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Wealth Manager: Towry's CEO - 'the FCA was right to give us all a kick up the backside'
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by James Phillipps on Nov 21, 2013 at 00:01
Andrew Fisher was initially only meant to be at Towry for six months. Eight years on, he remains as passionate as ever about the industry, although his tone has softened.
The group’s chief executive has long been a staunch and vocal advocate of advisers and wealth managers raising the bar in terms of professionalism. His call to arms has since been enshrined in legislation through the retail distribution review (RDR), but he accepts that he did not make many friends along the way.
‘Five to seven years ago I was speaking out strongly about fees and said people should be better qualified. I was massively beaten up for it and it didn’t help that I didn’t say it very diplomatically,’ he says.
‘The tone was absolutely wrong, but the message was that we had to transform and change if we wanted to evolve into a profession.’
Fisher was originally parachuted into what was then John Scott & Partners back in 2004 after it was acquired by Palamon Capital Partners. His friend, who was a founding partner in the private equity firm, originally saw his appointment as short-term to turnaround the fee-based adviser, which at the time was making no money. ‘He asked me to come in for six months and that was eight years ago,’ Fisher recalls.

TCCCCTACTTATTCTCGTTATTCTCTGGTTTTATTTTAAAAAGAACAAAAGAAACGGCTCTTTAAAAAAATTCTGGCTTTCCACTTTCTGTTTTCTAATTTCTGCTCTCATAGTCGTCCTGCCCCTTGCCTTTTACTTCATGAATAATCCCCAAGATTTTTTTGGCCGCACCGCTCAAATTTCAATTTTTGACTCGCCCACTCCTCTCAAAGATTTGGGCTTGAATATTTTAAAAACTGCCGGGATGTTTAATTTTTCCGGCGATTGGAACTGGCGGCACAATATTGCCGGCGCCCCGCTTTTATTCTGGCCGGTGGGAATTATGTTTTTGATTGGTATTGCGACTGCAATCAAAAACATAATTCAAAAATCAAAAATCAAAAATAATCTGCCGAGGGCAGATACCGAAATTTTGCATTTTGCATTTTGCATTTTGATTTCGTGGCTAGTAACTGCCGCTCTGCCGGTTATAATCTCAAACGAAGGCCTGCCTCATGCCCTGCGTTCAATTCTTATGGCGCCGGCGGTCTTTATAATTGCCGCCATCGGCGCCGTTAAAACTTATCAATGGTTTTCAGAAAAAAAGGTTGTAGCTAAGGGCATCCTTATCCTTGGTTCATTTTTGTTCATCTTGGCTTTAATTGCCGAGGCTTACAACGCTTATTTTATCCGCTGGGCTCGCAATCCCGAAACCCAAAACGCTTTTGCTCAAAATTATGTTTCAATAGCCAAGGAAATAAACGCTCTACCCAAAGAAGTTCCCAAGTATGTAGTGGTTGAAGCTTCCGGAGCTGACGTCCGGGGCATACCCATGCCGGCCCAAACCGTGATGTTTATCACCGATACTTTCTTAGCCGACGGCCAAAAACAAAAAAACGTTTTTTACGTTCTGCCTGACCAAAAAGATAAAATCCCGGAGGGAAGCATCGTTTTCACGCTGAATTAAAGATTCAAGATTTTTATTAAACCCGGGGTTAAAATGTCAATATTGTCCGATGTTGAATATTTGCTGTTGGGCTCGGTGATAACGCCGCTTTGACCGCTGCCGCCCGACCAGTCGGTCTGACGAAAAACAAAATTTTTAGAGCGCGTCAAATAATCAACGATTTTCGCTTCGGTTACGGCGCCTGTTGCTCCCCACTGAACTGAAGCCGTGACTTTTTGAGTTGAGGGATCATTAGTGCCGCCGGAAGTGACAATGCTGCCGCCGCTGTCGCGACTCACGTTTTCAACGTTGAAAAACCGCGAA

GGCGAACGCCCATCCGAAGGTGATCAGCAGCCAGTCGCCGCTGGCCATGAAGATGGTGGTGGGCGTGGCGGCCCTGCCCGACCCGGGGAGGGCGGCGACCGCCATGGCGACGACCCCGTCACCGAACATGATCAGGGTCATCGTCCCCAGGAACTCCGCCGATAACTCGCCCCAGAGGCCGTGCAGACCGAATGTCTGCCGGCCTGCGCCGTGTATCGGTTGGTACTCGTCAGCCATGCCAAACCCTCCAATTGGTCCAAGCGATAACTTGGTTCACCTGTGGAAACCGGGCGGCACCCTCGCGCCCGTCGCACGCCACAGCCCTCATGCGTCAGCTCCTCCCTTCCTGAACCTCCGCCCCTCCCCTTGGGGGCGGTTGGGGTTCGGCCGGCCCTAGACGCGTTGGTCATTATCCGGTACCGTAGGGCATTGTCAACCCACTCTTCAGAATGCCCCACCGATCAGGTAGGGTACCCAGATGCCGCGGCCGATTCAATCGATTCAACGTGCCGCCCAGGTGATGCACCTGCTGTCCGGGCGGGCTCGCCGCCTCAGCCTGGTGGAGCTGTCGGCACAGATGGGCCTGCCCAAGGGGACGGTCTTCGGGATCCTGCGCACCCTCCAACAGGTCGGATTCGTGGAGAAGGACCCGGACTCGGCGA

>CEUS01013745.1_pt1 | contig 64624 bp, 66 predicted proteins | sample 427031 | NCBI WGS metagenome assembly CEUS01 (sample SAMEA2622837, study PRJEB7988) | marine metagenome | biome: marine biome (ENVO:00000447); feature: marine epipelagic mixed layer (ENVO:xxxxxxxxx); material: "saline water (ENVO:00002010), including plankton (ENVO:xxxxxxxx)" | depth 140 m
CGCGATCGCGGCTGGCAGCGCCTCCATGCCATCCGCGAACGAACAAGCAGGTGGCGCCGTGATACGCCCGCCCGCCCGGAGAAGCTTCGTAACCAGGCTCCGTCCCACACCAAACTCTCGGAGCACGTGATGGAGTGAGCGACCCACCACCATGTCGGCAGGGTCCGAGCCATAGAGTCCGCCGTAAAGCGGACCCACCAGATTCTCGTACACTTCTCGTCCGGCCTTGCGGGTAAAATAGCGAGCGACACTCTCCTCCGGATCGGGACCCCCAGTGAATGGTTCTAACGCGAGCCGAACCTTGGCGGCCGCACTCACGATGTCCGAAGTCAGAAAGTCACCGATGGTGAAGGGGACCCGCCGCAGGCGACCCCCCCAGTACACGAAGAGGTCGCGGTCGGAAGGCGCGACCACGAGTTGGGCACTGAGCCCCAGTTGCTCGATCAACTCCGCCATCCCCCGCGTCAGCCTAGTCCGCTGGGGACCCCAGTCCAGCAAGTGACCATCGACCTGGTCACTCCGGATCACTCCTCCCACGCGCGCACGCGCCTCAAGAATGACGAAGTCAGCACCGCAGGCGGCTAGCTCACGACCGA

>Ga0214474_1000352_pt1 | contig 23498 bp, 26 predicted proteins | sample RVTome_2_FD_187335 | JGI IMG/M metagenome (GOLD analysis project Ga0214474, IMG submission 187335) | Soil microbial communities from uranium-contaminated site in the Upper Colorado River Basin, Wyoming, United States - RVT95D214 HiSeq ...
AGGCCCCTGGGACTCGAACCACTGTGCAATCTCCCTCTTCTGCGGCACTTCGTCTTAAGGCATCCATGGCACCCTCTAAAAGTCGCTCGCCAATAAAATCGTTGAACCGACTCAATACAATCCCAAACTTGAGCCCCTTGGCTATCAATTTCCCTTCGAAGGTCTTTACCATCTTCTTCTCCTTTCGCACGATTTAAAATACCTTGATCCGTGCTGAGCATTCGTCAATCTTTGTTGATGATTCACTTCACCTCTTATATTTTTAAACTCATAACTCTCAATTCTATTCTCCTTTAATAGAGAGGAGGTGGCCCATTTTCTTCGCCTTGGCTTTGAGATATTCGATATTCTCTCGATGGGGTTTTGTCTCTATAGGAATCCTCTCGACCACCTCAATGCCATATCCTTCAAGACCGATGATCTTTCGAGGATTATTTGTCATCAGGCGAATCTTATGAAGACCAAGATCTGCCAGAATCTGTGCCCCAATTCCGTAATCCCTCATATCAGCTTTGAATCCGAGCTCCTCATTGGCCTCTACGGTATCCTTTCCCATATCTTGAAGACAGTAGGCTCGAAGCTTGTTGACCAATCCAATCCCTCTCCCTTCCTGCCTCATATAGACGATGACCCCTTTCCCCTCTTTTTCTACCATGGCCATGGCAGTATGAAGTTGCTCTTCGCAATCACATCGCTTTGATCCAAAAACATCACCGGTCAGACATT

The firm later acquired what was then Towry Law in 2006, taking on the Towry brand in 2010.
But throughout these years of change, Fisher’s mantra on the importance of providing good independent advice had been an unwavering constant.
‘This is where it started for me: wanting to help people who have no advice or have had bad advice,’ Fisher says. ‘My father had worked at the airline Pan American, which went bust, and he had a lot of his pension pot in PanAm stock. But I’ve also seen the results of phenomenal advice, which can change people’s lives for the better. I was never going to go into medicine because I pass out at the sight of blood and this is the next best thing; helping people to have more fulfilled lives.’
Although Towry was an early adopter of the fee model, Fisher admits it was still a ‘tough road’ for the firm in the run up to the RDR, as it was for the entire industry.